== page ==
Achieving food security across society while improving the sustainability of food production is a challenge faced by agriculture and the wider food system. For cattle producers the goal is, arguably, to deliver on wide ranging environmental and social objectives such as climate change mitigation and animal welfare whilst remaining profitable. To be viable and sustainable, future livestock production must adapt to changes in environmental factors, markets and policy. Genetics and producer breeding decisions can play an important role in reconciling competing objectives.
The overall aim of this project is to investigate dairy and beef farmers’ past and intended future cattle breeding decisions. The successful candidate will use a suite of social science methods, develop valuable research and analytical skills in qualitative and quantitative method, econometrics and use of big data sets. The project will allow the successful candidate to work in an interdisciplinary environment, conducting research of interest to policy makers and the farming industry. The project would suit a graduate in social sciences, economics, agricultural or environmental/ecological/biological sciences.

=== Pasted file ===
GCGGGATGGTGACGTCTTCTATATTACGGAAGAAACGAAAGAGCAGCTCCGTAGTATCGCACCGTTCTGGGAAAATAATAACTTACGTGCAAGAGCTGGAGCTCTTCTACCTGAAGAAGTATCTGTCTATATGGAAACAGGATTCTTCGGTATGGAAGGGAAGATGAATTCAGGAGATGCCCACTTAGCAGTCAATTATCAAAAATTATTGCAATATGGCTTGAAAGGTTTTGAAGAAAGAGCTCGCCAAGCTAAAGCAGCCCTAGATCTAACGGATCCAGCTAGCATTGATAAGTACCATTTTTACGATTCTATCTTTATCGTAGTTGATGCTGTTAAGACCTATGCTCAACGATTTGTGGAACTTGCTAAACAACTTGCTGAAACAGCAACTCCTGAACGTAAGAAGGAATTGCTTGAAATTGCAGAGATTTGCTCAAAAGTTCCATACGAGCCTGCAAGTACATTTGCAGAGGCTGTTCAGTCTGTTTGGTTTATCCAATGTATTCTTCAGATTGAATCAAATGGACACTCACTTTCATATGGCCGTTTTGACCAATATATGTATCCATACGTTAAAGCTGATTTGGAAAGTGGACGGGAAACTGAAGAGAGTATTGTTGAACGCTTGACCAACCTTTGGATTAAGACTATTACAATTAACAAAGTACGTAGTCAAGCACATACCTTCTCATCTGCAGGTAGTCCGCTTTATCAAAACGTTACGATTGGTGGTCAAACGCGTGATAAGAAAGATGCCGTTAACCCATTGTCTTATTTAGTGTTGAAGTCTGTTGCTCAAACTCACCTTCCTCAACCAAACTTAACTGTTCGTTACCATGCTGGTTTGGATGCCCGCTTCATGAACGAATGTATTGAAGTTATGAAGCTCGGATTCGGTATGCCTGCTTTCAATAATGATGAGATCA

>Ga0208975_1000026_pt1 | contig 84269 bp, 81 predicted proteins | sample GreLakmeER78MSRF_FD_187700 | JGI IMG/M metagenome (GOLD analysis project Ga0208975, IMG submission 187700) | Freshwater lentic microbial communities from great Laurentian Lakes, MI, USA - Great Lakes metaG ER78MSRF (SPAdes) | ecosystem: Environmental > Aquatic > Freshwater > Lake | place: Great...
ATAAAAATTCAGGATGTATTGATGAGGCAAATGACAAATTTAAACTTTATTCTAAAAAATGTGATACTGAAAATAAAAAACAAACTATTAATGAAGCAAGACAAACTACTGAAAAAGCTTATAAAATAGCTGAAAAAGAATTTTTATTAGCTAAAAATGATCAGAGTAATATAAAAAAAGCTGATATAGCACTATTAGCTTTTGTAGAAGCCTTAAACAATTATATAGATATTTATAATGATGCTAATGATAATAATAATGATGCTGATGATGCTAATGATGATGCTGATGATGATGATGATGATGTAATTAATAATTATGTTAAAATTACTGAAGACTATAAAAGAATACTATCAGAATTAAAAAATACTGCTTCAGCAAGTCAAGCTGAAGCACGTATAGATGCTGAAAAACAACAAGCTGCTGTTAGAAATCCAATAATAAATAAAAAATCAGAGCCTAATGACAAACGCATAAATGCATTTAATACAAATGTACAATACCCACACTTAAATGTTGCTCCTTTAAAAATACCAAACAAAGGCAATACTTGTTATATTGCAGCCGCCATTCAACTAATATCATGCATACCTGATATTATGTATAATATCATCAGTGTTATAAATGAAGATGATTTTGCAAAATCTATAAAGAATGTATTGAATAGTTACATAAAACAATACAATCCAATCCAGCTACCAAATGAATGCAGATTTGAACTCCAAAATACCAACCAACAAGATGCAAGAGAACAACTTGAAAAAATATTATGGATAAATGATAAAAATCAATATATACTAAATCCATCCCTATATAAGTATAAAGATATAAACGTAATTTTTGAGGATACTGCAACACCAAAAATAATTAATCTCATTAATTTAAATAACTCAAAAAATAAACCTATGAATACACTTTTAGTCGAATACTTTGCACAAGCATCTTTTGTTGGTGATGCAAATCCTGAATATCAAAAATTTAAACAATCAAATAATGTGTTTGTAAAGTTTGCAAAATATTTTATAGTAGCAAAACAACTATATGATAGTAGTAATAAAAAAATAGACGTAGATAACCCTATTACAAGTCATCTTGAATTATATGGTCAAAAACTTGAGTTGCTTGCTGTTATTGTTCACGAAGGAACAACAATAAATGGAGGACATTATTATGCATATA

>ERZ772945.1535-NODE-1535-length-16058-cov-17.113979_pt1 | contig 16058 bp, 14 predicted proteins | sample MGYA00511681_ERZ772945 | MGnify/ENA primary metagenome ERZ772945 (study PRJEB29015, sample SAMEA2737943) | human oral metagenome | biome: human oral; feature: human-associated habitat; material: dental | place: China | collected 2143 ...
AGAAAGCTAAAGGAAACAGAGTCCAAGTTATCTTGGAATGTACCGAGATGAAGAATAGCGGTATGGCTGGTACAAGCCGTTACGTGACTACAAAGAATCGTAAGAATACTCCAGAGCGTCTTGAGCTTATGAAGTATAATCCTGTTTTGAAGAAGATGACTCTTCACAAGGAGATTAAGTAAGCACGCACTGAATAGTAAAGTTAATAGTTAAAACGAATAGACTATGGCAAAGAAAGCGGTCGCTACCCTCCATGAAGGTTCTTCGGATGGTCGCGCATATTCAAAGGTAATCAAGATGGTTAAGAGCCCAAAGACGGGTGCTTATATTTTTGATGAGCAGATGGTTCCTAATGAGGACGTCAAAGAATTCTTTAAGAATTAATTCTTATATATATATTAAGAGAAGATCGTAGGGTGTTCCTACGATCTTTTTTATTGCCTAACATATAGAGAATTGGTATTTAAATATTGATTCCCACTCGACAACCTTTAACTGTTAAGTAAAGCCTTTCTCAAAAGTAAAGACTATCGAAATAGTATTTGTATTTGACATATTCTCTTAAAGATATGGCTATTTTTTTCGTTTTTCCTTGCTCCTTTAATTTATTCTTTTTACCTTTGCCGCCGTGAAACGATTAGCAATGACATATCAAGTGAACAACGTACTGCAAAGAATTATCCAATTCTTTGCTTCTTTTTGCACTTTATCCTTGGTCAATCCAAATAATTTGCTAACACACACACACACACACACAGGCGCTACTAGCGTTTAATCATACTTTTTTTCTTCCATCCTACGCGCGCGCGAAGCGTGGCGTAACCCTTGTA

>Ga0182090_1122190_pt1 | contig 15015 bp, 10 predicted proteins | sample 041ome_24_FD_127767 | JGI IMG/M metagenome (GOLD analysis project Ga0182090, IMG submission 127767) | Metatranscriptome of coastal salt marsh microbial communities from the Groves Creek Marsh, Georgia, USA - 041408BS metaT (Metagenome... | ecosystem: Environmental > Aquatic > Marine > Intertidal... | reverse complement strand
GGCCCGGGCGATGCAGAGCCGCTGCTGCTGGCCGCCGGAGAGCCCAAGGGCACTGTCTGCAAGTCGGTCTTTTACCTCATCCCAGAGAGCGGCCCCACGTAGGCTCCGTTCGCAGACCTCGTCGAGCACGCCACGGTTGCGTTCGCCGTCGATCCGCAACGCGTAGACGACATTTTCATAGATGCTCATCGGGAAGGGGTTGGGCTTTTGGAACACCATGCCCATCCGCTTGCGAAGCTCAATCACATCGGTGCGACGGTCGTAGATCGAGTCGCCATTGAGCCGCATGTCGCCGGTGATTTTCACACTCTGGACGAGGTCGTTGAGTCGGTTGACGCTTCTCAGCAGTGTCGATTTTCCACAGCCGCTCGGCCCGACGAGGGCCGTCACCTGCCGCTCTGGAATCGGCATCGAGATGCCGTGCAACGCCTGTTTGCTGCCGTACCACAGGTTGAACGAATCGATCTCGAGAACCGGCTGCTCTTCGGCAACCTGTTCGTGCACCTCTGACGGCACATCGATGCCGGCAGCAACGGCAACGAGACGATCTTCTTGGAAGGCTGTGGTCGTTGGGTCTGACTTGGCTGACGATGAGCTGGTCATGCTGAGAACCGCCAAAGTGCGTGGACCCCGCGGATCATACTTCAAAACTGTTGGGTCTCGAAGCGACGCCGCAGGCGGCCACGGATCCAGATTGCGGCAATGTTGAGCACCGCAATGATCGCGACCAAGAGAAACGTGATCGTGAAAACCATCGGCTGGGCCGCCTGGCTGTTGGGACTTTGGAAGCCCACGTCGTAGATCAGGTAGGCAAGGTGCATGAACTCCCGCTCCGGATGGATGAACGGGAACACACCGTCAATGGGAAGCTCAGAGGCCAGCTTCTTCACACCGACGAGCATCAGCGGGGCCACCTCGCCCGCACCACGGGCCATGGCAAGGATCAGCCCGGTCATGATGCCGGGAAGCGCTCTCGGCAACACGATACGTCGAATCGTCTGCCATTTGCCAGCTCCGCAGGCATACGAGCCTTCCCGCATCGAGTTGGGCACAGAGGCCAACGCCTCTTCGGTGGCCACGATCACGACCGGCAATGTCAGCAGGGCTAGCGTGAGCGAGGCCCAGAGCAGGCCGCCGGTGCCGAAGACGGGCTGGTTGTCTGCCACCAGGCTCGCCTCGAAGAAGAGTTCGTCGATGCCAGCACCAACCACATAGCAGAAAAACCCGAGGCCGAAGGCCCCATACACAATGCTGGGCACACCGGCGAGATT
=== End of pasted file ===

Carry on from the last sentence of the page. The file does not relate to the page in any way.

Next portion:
This is a full-time PhD scholarship with Scotland’s Rural College (SRUC) and the University of Edinburgh, commencing October 2019. The PhD studentship is funded by the ESRC through the Scottish Graduate School of the Social Sciences (SGSSS). Students must meet ESRC eligibility criteria (see further particulars). The scholarship is available to support either a 3-year research degree, or a 4-year programme incorporating a Masters course followed by 3-year research degree, which makes this PhD programme suitable for candidates who have no or limited social science skills.